Orlando Magic’s veterans helping guide the Summer League team

Kevon Harris took the Orlando Magic's final two-way contract spot after showing out for the Minnesota Timberwolves. Mandatory Credit: Stephen R. Sylvanie-USA TODAY Sports
Kevon Harris took the Orlando Magic's final two-way contract spot after showing out for the Minnesota Timberwolves. Mandatory Credit: Stephen R. Sylvanie-USA TODAY Sports /

Last year as Summer League began, Kevon Harris did not know if he had an NBA future.

He suited up for the Minnesota Timberwolves as a bit of an undersized shooting guard who needed to make a name for himself. He had to play his way into the NBA. And an impressive Summer League would go a long way for him.

Harris was a bowling bowl that Summer League. He might have been on the smaller side, but he always played bigger, flying in for offensive rebounds and dazzling dunks on drives.

Harris was extremely impressive and ultimately one of the standouts of Summer League.

The Orlando Magic snapped him up and signed him to a two-way contract.

The rest felt like history as Harris immediately became a contributor in his limited minutes helping turn several games in the Orlando Magic’s favor on his energy alone (remember the win over the Golden State Warriors at Amway Center early in the season?). Orlando nearly ran out of time they could use him under the limits of the two-way contract.

That is the experience the Magic certainly need as they prepare for another Summer League.

The Orlando Magic are leaning on Summer League veterans in Kevon Harris and Caleb Houstan to help guide their young roster to make the most of the time in Las Vegas.

Harris is back in Las Vegas, this time with the Magic, to expand and grow on what he accomplished during his first season with Orlando. More than that though, Harris now gets to act like the veteran for a young Magic team who need to learn and find out what this franchise is all about and how best to take advantage of the Summer League opportunity.

"“I came out here [last year] with a purpose to prove I could be in the NBA and deserved to be on an NBA team and could help any team,” Harris said after practice on Thursday. “I got the job done. Same approach this summer to come out and prove something. Show what the Magic can do and lead these young guys.”"

Harris last year averaged 15.8 points per game to get some real notice around the league. The counting stats were certainly impressive but what got him his spot in the NBA was his hard-nosed defense and energy.

That might be the most important message someone like Harris could spread to his teammates as they prepare for Summer League.

Success in Summer League is not necessarily based on your statistical production, it is based on what you show you can contribute to a regular-season team. That means teams are watching the energy and intensity a player is playing with.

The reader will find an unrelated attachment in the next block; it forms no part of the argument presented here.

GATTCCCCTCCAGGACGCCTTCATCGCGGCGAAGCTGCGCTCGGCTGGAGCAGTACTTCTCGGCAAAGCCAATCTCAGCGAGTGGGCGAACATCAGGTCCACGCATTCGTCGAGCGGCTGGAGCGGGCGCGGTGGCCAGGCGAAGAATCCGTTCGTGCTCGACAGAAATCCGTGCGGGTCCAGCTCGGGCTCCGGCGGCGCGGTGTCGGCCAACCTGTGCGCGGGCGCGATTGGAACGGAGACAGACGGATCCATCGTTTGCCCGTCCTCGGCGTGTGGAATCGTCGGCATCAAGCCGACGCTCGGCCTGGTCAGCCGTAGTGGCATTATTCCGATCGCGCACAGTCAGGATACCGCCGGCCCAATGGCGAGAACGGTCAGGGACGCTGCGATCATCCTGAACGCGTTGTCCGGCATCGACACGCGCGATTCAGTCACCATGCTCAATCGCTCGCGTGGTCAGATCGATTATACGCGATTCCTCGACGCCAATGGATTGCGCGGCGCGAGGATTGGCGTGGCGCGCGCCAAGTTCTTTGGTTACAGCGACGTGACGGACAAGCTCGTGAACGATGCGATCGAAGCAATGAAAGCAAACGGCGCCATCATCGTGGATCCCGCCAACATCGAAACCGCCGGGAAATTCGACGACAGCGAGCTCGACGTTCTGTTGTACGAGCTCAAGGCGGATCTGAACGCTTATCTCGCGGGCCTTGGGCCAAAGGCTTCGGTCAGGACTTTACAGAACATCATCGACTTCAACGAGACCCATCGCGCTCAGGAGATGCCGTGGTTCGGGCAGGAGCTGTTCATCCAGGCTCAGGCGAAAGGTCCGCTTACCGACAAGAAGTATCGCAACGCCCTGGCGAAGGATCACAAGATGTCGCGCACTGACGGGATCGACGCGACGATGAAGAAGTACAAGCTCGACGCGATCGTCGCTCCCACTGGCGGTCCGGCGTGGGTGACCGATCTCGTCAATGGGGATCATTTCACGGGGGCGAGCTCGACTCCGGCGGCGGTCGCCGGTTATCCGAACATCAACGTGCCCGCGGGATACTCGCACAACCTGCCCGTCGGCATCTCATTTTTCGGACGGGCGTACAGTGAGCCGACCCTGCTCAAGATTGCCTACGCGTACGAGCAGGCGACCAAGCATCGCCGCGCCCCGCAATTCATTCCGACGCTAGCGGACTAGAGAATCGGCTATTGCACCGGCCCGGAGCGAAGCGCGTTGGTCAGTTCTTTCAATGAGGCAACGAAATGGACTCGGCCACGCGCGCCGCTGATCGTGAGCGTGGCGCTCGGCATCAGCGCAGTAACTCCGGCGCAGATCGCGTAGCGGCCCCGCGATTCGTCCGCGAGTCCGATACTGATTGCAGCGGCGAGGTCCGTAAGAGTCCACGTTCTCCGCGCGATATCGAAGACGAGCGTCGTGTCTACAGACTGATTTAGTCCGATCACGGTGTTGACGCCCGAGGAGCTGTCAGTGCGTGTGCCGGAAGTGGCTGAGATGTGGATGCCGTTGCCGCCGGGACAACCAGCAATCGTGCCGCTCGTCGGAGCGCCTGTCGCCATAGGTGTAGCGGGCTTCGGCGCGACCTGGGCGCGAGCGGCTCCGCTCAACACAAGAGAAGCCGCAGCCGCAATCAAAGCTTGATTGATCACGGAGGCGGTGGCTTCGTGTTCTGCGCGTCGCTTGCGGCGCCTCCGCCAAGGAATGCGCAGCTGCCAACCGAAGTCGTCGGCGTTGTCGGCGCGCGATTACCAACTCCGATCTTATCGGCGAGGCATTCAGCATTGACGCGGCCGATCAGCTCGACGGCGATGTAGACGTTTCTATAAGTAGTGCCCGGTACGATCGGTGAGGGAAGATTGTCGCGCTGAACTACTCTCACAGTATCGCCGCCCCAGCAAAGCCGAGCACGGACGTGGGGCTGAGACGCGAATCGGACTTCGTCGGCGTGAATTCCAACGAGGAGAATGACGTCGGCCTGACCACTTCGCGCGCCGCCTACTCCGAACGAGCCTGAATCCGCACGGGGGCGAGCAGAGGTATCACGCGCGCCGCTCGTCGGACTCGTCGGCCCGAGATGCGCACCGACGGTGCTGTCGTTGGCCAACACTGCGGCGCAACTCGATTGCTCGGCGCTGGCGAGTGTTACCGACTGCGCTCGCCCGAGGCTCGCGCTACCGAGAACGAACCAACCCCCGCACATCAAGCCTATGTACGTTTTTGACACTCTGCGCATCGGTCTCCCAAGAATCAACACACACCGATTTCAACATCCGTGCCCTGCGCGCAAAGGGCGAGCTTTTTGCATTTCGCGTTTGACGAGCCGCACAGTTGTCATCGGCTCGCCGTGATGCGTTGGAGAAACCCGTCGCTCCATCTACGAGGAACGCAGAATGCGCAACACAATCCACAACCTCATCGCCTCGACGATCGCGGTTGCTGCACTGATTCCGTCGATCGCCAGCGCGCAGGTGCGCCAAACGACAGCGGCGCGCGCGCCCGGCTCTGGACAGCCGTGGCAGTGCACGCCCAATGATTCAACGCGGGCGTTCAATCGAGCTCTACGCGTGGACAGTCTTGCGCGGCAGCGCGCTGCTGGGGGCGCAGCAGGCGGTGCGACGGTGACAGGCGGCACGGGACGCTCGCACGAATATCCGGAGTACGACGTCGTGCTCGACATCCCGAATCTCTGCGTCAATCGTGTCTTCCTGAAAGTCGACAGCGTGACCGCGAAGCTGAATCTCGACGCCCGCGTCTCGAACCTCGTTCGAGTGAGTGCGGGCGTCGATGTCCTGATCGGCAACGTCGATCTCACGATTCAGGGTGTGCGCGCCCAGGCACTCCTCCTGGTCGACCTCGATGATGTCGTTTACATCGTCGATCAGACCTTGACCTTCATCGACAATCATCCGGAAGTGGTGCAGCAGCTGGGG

Certainly, teams are looking at how quickly and how effectively players integrate coaching and understand new concepts.

That is where players like Kevon Harris and second-year player Caleb Houstan — and even fifth-year NBA pro D.J. Wilson — are vital for the young players on this team trying to make their way. Orlando still has two two-way contract slots to fill. So there is some internal competition ongoing — in addition to, as Harris proved, auditioning for the rest of the league.

Orlando certainly has its eyes on the two-way contract slots at Summer League, but they are also interested in making sure their rookies, Anthony Black and Jett Howard, start their careers on the right foot.

Coach Jamahl Mosley said Monday that both Kevon Harris and Caleb Houstan have taken the young players to the side to help instruct and fill in gaps as they get up to speed.

"“I feel like just one trying to lead by example,” Houstan said after practice Thursday. “Just try to do the right thing, be loud on defense and try to be in the right spot. And then just helping out where I can. If I see something where I can show them something real quick, pull them to the side, tell them something. Any way I can help. I know what it’s like not knowing too much.”"

Black and Howard certainly need that instruction having never been in the NBA before. Houstan said he felt significantly more comfortable heading into his second Summer League than he did last year.

Last year, he said, he did not really know what he was doing. After a year of even limited action on the court, Houstan said he feels much more comfortable with what the Magic are looking for from him and what to expect.

He is trying to impart that to his rookie teammates and lead by example for everyone on the roster. To be sure, players like Harris and Houstan are leaders on this Summer League team.

"“I know how big it is for us and especially for those guys just teaching them the way and how we do things and how the NBA game is played,” Harris said after practice Thursday. “Just lead by example. Anything I can help them with and lead them in any way. Just trying to bring that out here every day.”"

No one knows the power of this more than Harris.

He entered last year’s Summer League with no guarantees. He earned every opportunity he got from earning the two-way contract to becoming a reliable player for the Magic last year.

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That experience and know-how is as valuable as anything else the Magic have this year at Summer League.